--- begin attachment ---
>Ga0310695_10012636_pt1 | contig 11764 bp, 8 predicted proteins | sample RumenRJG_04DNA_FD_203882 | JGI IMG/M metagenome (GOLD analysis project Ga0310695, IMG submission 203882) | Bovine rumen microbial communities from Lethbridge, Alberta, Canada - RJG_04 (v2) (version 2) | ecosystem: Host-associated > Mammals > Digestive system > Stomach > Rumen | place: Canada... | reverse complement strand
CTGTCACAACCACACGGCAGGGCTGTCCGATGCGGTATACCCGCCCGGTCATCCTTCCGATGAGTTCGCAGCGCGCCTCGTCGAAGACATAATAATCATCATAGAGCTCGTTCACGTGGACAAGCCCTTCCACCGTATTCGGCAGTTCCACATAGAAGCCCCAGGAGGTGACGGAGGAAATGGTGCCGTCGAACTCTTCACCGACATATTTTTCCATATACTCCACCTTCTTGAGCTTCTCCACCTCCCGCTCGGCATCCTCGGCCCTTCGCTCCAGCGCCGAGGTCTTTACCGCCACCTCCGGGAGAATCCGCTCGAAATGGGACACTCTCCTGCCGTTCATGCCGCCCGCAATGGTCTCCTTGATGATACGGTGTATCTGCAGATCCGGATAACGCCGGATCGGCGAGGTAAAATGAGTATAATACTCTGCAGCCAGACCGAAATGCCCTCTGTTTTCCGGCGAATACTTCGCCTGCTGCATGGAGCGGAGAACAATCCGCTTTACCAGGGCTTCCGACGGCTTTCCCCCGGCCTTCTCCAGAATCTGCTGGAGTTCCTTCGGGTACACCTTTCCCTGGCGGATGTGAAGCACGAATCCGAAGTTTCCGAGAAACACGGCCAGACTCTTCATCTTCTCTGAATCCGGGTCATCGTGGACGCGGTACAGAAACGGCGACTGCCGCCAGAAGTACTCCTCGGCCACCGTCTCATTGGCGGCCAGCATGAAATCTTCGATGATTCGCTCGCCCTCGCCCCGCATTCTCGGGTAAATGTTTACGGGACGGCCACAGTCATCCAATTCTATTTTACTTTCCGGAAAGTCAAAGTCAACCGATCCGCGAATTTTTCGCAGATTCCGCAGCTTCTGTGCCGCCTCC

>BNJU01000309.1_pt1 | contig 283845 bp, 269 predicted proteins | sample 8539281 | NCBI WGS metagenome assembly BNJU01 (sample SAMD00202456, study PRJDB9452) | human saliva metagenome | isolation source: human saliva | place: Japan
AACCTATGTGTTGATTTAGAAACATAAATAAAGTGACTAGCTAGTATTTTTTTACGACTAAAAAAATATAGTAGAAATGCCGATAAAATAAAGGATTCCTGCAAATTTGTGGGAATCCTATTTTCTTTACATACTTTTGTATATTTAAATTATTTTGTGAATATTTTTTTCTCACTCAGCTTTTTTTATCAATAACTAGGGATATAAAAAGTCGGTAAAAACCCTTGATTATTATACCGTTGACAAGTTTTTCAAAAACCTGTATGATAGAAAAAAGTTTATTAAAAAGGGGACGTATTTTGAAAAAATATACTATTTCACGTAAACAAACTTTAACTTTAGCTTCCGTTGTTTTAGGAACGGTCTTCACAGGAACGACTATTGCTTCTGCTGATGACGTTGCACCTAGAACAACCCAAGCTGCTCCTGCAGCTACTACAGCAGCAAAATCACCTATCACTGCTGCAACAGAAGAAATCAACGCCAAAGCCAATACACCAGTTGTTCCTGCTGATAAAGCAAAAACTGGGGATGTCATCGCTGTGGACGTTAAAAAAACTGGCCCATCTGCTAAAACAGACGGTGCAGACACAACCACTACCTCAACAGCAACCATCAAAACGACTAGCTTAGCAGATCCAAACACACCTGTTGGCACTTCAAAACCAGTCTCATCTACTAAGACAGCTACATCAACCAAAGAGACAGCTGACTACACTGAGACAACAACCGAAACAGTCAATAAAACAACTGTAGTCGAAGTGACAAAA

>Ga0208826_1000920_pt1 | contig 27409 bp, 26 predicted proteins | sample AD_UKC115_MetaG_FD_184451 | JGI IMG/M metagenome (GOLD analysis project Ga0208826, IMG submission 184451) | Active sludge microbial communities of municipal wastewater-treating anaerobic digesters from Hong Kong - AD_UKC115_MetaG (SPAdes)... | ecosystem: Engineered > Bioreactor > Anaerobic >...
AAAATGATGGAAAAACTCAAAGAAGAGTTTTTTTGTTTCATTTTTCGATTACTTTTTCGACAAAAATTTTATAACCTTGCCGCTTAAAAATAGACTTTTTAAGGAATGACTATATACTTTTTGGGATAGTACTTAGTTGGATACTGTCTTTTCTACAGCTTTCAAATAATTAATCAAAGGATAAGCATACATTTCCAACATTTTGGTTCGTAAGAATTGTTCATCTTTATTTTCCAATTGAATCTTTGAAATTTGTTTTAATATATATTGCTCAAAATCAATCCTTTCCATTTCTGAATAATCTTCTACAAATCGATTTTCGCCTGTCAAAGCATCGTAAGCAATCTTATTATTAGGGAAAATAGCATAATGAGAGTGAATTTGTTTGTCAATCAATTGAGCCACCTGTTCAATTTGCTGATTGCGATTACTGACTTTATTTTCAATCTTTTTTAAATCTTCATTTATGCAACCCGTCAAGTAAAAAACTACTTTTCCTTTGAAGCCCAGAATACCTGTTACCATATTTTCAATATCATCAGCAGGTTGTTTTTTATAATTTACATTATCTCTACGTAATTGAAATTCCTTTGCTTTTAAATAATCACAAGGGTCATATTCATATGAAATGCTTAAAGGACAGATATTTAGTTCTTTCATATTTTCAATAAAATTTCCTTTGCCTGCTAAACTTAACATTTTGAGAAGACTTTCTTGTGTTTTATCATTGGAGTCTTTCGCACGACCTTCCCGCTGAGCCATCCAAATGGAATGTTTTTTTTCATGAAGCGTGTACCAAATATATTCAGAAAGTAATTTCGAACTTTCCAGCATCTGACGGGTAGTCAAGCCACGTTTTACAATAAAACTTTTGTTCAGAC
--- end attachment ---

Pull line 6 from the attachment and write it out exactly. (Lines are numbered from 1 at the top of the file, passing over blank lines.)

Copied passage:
AAAATGATGGAAAAACTCAAAGAAGAGTTTTTTTGTTTCATTTTTCGATTACTTTTTCGACAAAAATTTTATAACCTTGCCGCTTAAAAATAGACTTTTTAAGGAATGACTATATACTTTTTGGGATAGTACTTAGTTGGATACTGTCTTTTCTACAGCTTTCAAATAATTAATCAAAGGATAAGCATACATTTCCAACATTTTGGTTCGTAAGAATTGTTCATCTTTATTTTCCAATTGAATCTTTGAAATTTGTTTTAATATATATTGCTCAAAATCAATCCTTTCCATTTCTGAATAATCTTCTACAAATCGATTTTCGCCTGTCAAAGCATCGTAAGCAATCTTATTATTAGGGAAAATAGCATAATGAGAGTGAATTTGTTTGTCAATCAATTGAGCCACCTGTTCAATTTGCTGATTGCGATTACTGACTTTATTTTCAATCTTTTTTAAATCTTCATTTATGCAACCCGTCAAGTAAAAAACTACTTTTCCTTTGAAGCCCAGAATACCTGTTACCATATTTTCAATATCATCAGCAGGTTGTTTTTTATAATTTACATTATCTCTACGTAATTGAAATTCCTTTGCTTTTAAATAATCACAAGGGTCATATTCATATGAAATGCTTAAAGGACAGATATTTAGTTCTTTCATATTTTCAATAAAATTTCCTTTGCCTGCTAAACTTAACATTTTGAGAAGACTTTCTTGTGTTTTATCATTGGAGTCTTTCGCACGACCTTCCCGCTGAGCCATCCAAATGGAATGTTTTTTTTCATGAAGCGTGTACCAAATATATTCAGAAAGTAATTTCGAACTTTCCAGCATCTGACGGGTAGTCAAGCCACGTTTTACAATAAAACTTTTGTTCAGAC